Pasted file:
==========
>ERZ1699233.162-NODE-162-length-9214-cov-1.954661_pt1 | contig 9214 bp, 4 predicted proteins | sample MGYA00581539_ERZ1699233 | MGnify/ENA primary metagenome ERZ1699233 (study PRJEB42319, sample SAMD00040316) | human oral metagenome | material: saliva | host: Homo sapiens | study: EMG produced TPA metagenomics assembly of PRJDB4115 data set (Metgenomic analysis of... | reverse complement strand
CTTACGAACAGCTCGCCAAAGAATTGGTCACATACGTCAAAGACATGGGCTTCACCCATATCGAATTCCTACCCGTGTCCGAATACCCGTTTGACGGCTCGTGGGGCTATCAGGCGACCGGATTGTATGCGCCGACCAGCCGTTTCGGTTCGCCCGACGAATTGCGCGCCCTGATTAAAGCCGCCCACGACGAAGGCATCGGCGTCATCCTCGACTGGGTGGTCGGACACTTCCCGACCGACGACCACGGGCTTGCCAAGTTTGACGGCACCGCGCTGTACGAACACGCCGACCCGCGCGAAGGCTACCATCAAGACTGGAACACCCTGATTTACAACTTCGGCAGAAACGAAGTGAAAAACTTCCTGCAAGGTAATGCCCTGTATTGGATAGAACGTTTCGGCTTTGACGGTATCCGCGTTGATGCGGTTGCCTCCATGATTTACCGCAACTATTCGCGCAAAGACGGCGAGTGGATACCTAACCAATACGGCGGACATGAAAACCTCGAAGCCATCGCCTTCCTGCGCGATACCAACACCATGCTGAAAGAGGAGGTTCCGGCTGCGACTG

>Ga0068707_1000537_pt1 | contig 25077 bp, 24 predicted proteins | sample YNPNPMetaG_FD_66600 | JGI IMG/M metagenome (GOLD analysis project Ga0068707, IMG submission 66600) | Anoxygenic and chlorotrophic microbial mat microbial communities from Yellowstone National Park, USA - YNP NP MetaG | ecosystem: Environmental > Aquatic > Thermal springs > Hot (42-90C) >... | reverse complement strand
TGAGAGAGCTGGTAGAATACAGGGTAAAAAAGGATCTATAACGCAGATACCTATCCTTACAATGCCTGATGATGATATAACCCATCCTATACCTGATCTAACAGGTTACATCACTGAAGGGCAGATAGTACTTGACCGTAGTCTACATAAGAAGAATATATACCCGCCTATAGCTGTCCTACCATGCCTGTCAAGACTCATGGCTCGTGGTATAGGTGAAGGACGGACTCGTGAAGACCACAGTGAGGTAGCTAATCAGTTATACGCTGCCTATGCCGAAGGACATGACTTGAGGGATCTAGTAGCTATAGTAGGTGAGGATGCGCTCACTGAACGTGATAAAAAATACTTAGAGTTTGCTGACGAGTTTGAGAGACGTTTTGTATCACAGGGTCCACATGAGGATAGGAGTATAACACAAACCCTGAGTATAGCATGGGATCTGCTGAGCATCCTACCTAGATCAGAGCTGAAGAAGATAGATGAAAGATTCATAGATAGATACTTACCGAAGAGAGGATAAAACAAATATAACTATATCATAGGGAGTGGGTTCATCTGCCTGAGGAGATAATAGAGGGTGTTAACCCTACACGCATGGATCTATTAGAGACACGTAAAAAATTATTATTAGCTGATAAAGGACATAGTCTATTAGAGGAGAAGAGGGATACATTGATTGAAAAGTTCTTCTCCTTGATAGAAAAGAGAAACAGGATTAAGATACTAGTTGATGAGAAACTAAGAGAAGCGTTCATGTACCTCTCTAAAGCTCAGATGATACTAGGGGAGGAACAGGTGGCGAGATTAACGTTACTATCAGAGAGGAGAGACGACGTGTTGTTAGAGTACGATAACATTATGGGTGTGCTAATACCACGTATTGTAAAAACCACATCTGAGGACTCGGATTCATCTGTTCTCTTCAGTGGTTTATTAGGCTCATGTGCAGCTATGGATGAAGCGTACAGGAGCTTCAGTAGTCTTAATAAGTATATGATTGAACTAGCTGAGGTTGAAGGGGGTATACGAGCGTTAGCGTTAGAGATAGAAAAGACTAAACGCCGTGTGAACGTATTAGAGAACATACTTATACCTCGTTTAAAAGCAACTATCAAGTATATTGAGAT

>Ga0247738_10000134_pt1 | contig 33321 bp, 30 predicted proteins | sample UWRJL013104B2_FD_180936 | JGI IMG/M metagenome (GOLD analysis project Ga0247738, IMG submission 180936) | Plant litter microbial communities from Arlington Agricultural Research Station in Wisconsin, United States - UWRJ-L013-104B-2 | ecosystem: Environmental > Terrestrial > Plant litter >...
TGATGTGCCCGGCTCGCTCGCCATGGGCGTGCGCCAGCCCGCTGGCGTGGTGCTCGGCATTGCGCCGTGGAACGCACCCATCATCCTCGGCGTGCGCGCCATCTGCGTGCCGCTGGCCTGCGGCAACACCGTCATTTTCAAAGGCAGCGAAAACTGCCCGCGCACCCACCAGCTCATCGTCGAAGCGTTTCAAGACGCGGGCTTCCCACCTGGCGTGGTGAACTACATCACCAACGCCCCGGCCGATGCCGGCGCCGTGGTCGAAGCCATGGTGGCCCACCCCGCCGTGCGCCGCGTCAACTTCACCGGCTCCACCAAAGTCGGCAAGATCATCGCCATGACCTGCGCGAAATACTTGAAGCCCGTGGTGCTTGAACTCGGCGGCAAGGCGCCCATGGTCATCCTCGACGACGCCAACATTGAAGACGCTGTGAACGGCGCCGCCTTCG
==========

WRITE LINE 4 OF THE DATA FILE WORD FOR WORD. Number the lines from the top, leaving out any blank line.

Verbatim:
TGAGAGAGCTGGTAGAATACAGGGTAAAAAAGGATCTATAACGCAGATACCTATCCTTACAATGCCTGATGATGATATAACCCATCCTATACCTGATCTAACAGGTTACATCACTGAAGGGCAGATAGTACTTGACCGTAGTCTACATAAGAAGAATATATACCCGCCTATAGCTGTCCTACCATGCCTGTCAAGACTCATGGCTCGTGGTATAGGTGAAGGACGGACTCGTGAAGACCACAGTGAGGTAGCTAATCAGTTATACGCTGCCTATGCCGAAGGACATGACTTGAGGGATCTAGTAGCTATAGTAGGTGAGGATGCGCTCACTGAACGTGATAAAAAATACTTAGAGTTTGCTGACGAGTTTGAGAGACGTTTTGTATCACAGGGTCCACATGAGGATAGGAGTATAACACAAACCCTGAGTATAGCATGGGATCTGCTGAGCATCCTACCTAGATCAGAGCTGAAGAAGATAGATGAAAGATTCATAGATAGATACTTACCGAAGAGAGGATAAAACAAATATAACTATATCATAGGGAGTGGGTTCATCTGCCTGAGGAGATAATAGAGGGTGTTAACCCTACACGCATGGATCTATTAGAGACACGTAAAAAATTATTATTAGCTGATAAAGGACATAGTCTATTAGAGGAGAAGAGGGATACATTGATTGAAAAGTTCTTCTCCTTGATAGAAAAGAGAAACAGGATTAAGATACTAGTTGATGAGAAACTAAGAGAAGCGTTCATGTACCTCTCTAAAGCTCAGATGATACTAGGGGAGGAACAGGTGGCGAGATTAACGTTACTATCAGAGAGGAGAGACGACGTGTTGTTAGAGTACGATAACATTATGGGTGTGCTAATACCACGTATTGTAAAAACCACATCTGAGGACTCGGATTCATCTGTTCTCTTCAGTGGTTTATTAGGCTCATGTGCAGCTATGGATGAAGCGTACAGGAGCTTCAGTAGTCTTAATAAGTATATGATTGAACTAGCTGAGGTTGAAGGGGGTATACGAGCGTTAGCGTTAGAGATAGAAAAGACTAAACGCCGTGTGAACGTATTAGAGAACATACTTATACCTCGTTTAAAAGCAACTATCAAGTATATTGAGAT